The Technology Integration Strategy
At the pre-merger negotiation phase, the Apple negotiation team expressed their company’s desire for the process to move quickly as a result of its product plans as well as what it referred to as engineering efforts (Cheng, 2012). Apple was in a hurry and wanted the pre-merger negotiation rushed, due to its focus on timing. In addition, the company was against the auction process and threatened to rescind its proposal if AuthenTec further proposed alternative proposals (Cheng, 2012). It is important to note that since the beginning of these negotiations, at no point did AuthenTec filing indicate Apples intention to include neither hardware nor a soft ware feature. However, in Apple’s acquisition proposal to AutheTec, there was an inclusion of a $20 million IP agreement that gave it a free hand on the patents (Brian, 2012). These patents, AuthenTec, earlier in the strategic planning could have costed Apple as much as $115 million.
The filing incorporated an agreement allowing Apple the right to have non-exclusive license as well as other rights that included hardware and software technology, as well as patents for the commercial use of 2D fingerprint security sensors intended for use in or with their products (Bell, 2012). Based on this, it is reasonable to assume that Apple’s intention was to acquire AuthenTec fingerprint technology that it planned on incorporating in its new eWallet also called “Passbook” (Bell, 2012).
The Passbook was the long awaited application running on iOS 6 and was meant to serve as storage for tickets, loyalty cards and other packages; this device was to be a digital wallet that could also offer digital payments (Brian, 2012). It is also safe to assume that Apple’s idea was to incorporate a security feature that could verify payments and ensure that was not accessible to an authorized user in case it fell on wrong hands.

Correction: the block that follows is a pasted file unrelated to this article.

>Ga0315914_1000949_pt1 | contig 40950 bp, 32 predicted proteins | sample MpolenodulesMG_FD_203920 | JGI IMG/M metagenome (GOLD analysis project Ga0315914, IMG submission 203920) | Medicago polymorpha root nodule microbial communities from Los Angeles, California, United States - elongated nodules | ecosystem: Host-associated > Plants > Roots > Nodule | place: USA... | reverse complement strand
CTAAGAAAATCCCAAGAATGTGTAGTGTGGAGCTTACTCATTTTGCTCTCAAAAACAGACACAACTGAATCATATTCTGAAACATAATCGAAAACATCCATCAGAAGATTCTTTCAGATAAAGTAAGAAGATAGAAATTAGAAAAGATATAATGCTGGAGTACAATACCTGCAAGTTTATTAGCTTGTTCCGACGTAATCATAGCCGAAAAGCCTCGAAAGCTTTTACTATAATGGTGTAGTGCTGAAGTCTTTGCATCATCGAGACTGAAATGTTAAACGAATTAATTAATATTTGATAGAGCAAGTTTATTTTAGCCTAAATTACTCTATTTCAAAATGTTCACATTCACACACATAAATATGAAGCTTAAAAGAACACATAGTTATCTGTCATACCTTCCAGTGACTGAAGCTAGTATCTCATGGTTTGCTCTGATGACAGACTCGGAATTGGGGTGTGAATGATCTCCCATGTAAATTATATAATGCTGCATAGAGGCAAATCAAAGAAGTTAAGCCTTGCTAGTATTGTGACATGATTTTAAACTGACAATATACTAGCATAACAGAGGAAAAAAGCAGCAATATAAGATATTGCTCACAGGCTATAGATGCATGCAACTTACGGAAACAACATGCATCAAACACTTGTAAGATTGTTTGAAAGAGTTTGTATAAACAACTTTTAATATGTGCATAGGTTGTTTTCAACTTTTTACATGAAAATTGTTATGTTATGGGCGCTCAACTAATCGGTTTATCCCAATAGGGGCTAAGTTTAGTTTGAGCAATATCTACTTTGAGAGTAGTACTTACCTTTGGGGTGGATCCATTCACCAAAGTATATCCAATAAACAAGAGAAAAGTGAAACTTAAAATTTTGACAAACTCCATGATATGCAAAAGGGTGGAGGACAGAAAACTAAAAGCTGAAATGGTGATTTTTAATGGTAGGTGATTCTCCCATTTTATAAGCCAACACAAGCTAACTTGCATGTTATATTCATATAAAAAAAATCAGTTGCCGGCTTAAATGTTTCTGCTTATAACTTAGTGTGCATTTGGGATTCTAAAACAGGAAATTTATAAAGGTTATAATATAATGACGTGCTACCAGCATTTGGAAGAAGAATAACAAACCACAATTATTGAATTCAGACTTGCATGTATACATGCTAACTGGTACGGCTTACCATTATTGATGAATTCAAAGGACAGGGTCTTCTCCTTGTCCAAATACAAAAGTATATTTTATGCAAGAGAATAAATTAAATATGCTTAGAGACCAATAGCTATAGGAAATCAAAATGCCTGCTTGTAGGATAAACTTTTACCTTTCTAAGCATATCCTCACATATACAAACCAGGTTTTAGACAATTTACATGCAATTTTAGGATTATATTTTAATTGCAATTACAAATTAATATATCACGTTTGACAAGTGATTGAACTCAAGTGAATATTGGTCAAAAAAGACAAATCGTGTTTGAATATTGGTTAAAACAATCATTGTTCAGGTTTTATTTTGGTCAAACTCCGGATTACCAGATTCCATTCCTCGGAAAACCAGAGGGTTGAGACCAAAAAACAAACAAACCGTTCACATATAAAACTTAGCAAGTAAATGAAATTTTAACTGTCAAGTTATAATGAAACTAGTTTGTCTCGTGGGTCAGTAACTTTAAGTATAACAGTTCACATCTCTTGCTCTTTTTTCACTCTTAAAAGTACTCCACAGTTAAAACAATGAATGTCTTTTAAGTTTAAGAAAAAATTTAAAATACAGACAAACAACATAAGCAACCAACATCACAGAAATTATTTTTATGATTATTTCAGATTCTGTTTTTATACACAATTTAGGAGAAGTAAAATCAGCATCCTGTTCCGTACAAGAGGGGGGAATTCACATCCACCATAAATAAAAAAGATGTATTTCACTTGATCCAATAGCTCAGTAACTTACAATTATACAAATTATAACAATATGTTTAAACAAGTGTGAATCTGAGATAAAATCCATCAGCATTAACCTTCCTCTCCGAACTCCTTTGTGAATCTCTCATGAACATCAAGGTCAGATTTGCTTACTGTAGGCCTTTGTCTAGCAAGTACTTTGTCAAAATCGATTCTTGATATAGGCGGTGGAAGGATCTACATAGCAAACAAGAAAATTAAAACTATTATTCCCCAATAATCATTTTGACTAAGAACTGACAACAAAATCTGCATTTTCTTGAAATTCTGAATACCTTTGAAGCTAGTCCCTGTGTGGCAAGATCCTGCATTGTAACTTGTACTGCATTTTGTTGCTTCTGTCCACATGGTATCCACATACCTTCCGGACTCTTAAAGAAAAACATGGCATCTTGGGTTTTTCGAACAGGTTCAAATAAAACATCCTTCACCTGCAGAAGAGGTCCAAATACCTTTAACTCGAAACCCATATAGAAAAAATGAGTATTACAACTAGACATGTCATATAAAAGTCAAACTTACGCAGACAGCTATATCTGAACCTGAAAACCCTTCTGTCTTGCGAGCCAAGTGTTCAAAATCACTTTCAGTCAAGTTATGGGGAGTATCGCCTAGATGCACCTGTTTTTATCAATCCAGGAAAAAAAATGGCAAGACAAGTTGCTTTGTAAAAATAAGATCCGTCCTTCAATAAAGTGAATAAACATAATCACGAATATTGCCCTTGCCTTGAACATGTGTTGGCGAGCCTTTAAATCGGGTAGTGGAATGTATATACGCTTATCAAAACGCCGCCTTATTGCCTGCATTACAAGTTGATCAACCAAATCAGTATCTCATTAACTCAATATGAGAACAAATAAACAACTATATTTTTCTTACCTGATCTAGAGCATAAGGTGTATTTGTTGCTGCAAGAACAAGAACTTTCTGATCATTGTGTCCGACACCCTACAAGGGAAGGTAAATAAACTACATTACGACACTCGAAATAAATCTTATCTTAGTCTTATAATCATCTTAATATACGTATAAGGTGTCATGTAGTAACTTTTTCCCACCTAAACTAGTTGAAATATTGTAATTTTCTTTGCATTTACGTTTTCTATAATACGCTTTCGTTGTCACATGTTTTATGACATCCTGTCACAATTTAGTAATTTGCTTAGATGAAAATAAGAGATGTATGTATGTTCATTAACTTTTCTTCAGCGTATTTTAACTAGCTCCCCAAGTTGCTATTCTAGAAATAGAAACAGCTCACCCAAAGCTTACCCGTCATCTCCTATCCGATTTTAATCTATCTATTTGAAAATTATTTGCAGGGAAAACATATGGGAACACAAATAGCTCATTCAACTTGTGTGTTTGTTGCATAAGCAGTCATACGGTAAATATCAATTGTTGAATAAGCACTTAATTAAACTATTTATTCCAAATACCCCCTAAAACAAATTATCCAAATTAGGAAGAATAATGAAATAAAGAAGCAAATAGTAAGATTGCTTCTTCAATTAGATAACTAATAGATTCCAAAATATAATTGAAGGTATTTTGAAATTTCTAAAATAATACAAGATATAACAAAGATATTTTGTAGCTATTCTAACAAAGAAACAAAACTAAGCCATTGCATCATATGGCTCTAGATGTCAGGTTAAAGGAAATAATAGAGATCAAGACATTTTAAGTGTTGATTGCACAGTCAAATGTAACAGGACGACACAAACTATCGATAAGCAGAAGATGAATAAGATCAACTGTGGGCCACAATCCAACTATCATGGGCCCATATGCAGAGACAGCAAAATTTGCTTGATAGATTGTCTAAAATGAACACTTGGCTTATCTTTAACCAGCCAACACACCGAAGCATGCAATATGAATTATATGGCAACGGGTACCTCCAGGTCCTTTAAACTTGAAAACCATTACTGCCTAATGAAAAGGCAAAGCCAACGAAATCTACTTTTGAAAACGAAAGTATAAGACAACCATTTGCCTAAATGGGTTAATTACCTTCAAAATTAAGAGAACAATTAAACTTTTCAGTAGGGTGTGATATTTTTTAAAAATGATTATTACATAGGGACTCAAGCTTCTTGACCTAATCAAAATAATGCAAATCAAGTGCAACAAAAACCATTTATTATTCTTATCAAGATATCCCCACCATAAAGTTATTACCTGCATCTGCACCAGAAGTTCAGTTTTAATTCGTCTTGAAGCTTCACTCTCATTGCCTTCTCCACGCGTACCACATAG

On the other hand, prior to the acquisition deal, on May 8th 2012, AuthenTec had announced the introduction of the smart sensor; a security feature designed specifically NFC mobile. This was a 192 pixel by 8 pixel sensor that comprised of identifying finger prints alongside other sophisticated features such as the One Time Password (OTP) generator (Bell, 2012). In other words, this product was ideal in securing the Apple’s eWallet Passbook an innovation that came in time and they had to seize the opportunity. In addition, this sensor that was 1.3 mm could be assimilated in more than one application including a Home button.
Apple was tactful in its negotiations as it had to meet specific deadlines. If it could finalize the deal fast enough, then it could have used the new technology in one of it’s yet to be released products. In fact there were secret reports of Apple launching it next generation iPhone later in September of 2012 and thereafter, the a 7.85-inch iPad. It makes sense to assume that this would give Apple a little under 90 days to embed this new technology in its products. Moreover, it is important to note that this could also have been relevant in the Apple’s computer line-up since there had been numerous fingerprint sensors given by AuthenTec for desktop computers for a long time (Neurotechnology, 2013). There was a possibility of this technology could make its debut in Apple’s Mac lineup. Nonetheless, the question was, it was this technology was developed for Apple, why was there the rush to settle the dealAnd is this not an indication that the technology was to be used before the end of the year 2012Well, if Apple needed a product, then it could have p out such technology from the iOS6 operating system which was to hit the market later on the same year. It is only possible and true that Apple had a perfect timing for the technology for use in one of its products due for release sooner.